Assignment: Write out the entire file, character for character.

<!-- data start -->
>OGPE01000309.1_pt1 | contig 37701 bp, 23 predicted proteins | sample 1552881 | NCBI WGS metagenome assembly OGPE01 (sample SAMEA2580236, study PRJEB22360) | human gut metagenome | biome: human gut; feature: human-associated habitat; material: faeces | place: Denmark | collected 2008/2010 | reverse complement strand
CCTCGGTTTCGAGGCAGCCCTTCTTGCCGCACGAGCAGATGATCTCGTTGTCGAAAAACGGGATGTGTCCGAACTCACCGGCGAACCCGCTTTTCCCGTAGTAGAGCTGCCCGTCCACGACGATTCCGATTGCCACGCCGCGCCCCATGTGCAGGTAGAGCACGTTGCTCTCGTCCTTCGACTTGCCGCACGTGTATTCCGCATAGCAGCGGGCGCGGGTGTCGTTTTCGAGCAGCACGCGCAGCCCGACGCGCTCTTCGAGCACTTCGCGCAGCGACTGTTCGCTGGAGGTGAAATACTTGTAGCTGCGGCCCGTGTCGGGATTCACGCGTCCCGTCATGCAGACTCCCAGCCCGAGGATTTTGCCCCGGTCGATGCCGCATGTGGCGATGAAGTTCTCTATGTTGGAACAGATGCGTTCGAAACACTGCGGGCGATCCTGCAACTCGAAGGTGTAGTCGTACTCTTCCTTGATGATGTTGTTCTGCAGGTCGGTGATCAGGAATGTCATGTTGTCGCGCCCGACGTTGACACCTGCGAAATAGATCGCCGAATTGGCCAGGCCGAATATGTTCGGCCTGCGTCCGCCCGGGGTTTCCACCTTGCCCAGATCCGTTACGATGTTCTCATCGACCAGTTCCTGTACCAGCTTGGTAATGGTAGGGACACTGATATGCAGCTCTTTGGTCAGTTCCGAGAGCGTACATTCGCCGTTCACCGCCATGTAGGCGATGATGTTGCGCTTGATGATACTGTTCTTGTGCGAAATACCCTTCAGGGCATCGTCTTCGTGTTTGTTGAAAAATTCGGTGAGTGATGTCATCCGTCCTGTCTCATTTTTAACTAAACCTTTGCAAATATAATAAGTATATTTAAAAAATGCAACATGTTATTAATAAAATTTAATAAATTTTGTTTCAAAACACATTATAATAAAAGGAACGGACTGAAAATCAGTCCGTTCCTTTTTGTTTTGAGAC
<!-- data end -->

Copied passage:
>OGPE01000309.1_pt1 | contig 37701 bp, 23 predicted proteins | sample 1552881 | NCBI WGS metagenome assembly OGPE01 (sample SAMEA2580236, study PRJEB22360) | human gut metagenome | biome: human gut; feature: human-associated habitat; material: faeces | place: Denmark | collected 2008/2010 | reverse complement strand
CCTCGGTTTCGAGGCAGCCCTTCTTGCCGCACGAGCAGATGATCTCGTTGTCGAAAAACGGGATGTGTCCGAACTCACCGGCGAACCCGCTTTTCCCGTAGTAGAGCTGCCCGTCCACGACGATTCCGATTGCCACGCCGCGCCCCATGTGCAGGTAGAGCACGTTGCTCTCGTCCTTCGACTTGCCGCACGTGTATTCCGCATAGCAGCGGGCGCGGGTGTCGTTTTCGAGCAGCACGCGCAGCCCGACGCGCTCTTCGAGCACTTCGCGCAGCGACTGTTCGCTGGAGGTGAAATACTTGTAGCTGCGGCCCGTGTCGGGATTCACGCGTCCCGTCATGCAGACTCCCAGCCCGAGGATTTTGCCCCGGTCGATGCCGCATGTGGCGATGAAGTTCTCTATGTTGGAACAGATGCGTTCGAAACACTGCGGGCGATCCTGCAACTCGAAGGTGTAGTCGTACTCTTCCTTGATGATGTTGTTCTGCAGGTCGGTGATCAGGAATGTCATGTTGTCGCGCCCGACGTTGACACCTGCGAAATAGATCGCCGAATTGGCCAGGCCGAATATGTTCGGCCTGCGTCCGCCCGGGGTTTCCACCTTGCCCAGATCCGTTACGATGTTCTCATCGACCAGTTCCTGTACCAGCTTGGTAATGGTAGGGACACTGATATGCAGCTCTTTGGTCAGTTCCGAGAGCGTACATTCGCCGTTCACCGCCATGTAGGCGATGATGTTGCGCTTGATGATACTGTTCTTGTGCGAAATACCCTTCAGGGCATCGTCTTCGTGTTTGTTGAAAAATTCGGTGAGTGATGTCATCCGTCCTGTCTCATTTTTAACTAAACCTTTGCAAATATAATAAGTATATTTAAAAAATGCAACATGTTATTAATAAAATTTAATAAATTTTGTTTCAAAACACATTATAATAAAAGGAACGGACTGAAAATCAGTCCGTTCCTTTTTGTTTTGAGAC